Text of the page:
Suspected Vietnam poachers probed over 9 dead primates

Channel NewsAsia 30 Aug 16;

HANOI: Vietnamese police are investigating the killing of nine endangered primates whose body parts were to be used for traditional medicine, officials said Tuesday (Aug 30).

The black-shanked doucs - monkeys with grey-blue faces and long tails - are among many rare species under threat in the communist nation where wildlife trafficking is rife.

Police are probing three men between the ages of 19 and 35 suspected of poaching the animals, investigator Mai Hong Quang told AFP.

"They were caught carrying the dried animals on their bikes in July. We have now banned them from leaving their residence, pending investigation," Quang said.

"The men told us they wanted to sell the dried primates they had shot dead in deep forest for use in traditional medicine," Quang said.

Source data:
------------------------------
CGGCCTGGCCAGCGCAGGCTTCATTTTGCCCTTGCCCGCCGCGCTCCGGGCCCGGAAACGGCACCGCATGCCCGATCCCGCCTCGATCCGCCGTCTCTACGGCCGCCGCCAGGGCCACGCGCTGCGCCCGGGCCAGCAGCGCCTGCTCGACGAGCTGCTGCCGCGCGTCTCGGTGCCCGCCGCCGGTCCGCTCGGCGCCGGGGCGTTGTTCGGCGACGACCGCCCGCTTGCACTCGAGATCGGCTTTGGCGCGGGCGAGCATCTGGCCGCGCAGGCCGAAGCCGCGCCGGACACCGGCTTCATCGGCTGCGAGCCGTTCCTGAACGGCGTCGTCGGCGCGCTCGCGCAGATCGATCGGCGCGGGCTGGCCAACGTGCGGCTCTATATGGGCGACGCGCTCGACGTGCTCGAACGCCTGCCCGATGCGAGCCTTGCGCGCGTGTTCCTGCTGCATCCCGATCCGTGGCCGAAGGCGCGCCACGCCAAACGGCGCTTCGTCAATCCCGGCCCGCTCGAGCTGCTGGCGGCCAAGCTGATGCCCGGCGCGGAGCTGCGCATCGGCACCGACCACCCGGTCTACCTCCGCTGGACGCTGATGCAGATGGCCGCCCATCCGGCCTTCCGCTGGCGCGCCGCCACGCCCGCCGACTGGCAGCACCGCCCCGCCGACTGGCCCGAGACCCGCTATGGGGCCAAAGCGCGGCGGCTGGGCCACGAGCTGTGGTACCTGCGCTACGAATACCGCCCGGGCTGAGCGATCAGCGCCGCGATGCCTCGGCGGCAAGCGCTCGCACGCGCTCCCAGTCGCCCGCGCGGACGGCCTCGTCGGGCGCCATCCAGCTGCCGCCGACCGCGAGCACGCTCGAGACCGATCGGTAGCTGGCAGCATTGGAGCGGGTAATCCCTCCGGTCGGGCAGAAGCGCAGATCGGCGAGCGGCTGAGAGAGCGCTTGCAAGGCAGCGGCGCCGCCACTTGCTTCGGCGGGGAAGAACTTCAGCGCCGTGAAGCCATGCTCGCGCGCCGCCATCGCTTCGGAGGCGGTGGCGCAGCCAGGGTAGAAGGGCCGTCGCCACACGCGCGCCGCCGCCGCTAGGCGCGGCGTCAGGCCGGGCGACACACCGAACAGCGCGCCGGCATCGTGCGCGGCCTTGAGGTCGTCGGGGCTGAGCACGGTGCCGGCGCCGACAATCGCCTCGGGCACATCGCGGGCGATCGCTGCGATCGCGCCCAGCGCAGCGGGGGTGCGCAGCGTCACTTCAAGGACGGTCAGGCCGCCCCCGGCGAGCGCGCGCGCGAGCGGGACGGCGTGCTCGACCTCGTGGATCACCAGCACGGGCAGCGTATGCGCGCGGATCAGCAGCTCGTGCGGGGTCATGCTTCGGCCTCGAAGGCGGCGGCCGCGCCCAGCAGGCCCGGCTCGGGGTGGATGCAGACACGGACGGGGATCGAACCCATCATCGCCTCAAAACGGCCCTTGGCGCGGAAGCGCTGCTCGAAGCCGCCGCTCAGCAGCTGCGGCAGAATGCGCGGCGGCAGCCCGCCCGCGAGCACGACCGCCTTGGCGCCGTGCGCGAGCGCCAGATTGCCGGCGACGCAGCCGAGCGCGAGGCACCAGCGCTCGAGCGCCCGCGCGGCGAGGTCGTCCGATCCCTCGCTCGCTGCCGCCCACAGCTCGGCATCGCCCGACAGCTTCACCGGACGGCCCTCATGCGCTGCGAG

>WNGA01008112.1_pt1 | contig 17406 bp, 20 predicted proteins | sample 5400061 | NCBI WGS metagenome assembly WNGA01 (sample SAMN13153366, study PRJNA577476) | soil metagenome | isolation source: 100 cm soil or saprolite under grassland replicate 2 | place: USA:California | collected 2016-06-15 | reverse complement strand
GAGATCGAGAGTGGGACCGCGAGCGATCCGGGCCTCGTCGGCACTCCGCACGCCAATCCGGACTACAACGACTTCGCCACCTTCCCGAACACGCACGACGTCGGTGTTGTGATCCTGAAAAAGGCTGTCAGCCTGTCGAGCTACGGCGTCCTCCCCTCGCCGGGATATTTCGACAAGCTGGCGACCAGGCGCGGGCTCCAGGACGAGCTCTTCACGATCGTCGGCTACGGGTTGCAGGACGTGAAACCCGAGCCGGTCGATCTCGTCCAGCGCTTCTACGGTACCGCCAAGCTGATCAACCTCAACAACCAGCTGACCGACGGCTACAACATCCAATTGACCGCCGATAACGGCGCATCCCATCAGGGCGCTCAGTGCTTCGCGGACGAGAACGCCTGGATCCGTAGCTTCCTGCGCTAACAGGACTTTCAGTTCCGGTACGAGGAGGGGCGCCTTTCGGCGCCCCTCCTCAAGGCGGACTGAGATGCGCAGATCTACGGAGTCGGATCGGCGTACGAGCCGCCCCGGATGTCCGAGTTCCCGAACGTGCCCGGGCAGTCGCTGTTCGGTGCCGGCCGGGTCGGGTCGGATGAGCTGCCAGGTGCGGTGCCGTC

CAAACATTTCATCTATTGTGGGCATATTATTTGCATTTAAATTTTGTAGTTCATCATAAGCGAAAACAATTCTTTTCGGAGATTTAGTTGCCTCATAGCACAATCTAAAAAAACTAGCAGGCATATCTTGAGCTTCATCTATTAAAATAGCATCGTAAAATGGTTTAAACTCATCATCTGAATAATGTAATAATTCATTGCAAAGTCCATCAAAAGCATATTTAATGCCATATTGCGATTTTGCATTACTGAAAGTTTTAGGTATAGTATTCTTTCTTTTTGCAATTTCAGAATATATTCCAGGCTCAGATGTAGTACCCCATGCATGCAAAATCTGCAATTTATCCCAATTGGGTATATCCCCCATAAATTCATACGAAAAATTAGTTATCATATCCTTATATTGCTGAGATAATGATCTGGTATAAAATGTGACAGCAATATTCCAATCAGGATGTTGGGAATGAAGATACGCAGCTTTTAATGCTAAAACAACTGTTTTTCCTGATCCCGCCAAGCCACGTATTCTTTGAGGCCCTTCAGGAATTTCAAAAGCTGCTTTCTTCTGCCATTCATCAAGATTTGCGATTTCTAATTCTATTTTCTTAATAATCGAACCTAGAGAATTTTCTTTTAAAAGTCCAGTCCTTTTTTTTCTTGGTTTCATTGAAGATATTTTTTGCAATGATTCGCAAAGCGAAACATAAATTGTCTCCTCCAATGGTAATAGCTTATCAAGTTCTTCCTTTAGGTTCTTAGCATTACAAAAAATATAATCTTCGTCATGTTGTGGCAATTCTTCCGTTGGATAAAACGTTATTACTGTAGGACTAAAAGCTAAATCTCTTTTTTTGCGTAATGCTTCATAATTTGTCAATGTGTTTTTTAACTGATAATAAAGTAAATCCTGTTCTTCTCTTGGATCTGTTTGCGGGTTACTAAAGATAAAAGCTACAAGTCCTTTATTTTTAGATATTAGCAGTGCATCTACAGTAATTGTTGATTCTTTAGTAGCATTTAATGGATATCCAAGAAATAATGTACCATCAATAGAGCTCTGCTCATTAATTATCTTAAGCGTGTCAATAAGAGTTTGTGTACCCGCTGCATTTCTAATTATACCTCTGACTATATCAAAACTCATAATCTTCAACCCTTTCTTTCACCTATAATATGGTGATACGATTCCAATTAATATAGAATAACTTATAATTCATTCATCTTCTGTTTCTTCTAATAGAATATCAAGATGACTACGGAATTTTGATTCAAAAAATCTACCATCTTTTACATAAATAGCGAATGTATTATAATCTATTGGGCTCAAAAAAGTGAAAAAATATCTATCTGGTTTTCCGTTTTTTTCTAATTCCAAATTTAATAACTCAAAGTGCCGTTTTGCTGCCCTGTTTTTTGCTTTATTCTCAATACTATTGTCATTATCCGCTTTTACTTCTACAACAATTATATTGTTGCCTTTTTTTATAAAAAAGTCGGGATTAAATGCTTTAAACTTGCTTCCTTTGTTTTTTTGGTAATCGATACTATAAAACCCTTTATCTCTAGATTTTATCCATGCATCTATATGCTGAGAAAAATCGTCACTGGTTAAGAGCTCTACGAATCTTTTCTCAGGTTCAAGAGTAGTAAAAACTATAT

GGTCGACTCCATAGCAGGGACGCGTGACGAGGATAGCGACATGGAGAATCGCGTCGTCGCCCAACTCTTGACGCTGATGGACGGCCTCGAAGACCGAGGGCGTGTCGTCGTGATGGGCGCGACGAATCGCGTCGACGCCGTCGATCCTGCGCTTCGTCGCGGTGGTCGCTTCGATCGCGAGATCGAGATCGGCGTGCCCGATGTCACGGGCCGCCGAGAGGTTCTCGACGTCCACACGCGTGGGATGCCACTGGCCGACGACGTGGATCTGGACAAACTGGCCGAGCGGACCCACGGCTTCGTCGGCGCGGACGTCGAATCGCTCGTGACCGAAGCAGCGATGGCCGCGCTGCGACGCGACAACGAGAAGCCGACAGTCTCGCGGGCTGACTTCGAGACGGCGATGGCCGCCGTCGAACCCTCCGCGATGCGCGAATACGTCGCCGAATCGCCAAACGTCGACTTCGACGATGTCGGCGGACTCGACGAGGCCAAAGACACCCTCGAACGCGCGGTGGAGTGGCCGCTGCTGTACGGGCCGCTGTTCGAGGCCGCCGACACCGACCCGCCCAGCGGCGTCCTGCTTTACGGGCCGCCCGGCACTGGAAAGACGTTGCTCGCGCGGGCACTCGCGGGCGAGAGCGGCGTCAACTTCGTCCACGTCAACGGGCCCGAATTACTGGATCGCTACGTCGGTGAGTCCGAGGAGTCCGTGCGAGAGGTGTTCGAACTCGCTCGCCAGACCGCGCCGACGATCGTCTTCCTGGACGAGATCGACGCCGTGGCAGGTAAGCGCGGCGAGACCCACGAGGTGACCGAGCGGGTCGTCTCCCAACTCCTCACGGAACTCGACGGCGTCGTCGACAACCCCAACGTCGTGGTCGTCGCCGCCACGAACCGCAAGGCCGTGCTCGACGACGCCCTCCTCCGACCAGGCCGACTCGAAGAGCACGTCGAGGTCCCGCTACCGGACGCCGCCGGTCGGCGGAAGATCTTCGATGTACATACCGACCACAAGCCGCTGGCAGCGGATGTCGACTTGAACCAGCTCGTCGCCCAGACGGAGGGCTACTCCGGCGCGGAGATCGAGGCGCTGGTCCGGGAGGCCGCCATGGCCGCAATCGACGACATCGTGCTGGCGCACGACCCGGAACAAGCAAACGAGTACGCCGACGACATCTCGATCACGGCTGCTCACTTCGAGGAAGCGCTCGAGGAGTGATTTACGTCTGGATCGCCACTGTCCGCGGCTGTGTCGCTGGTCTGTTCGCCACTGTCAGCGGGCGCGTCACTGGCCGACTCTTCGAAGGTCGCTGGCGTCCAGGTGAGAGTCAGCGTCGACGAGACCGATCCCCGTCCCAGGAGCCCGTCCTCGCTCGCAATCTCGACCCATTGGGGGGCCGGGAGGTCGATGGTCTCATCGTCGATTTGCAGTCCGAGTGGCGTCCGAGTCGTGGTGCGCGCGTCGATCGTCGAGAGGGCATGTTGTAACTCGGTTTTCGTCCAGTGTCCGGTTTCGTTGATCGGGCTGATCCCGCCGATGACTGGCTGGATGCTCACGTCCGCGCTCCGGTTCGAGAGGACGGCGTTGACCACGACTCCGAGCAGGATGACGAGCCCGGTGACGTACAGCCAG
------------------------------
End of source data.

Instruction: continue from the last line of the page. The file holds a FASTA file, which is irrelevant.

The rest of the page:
If charged with killing an endangered species, the men could face up to seven years in jail and a fine of 100 million dong (US$4,480).

Vietnam is home to some of world's most endangered species, including the mountainous antelope Saola, the Red River giant soft-shell turtle and the Tonkin snub-nosed monkey.

Though legislation on wildlife protection is in place, critics say the laws are not always effectively enforced and poaching of rare or endangered species continues.

Black-shanked doucs (Pygathrix Nigripes) are related to the red-shanked and grey-shanked douc langur, all found in Vietnam, Cambodia and Laos, according to the World Wildlife Fund (WWF).

The red-shanked and black-shanked douc langur are both endangered and populations of the three species had dropped by 50 to 80 percent over the last three decades, WWF said on its website.

In Vietnam, the main threat to the douc is habitat loss and hunting, after which the animals are used for medicine, meat or sold as pets.

The news comes days after researchers in northern Vietnam said they spotted a new group of 40 Delacour's langurs, a critically endangered primate that only lives in Vietnam that is also under threat from poaching and habitat loss.

- AFP/hs

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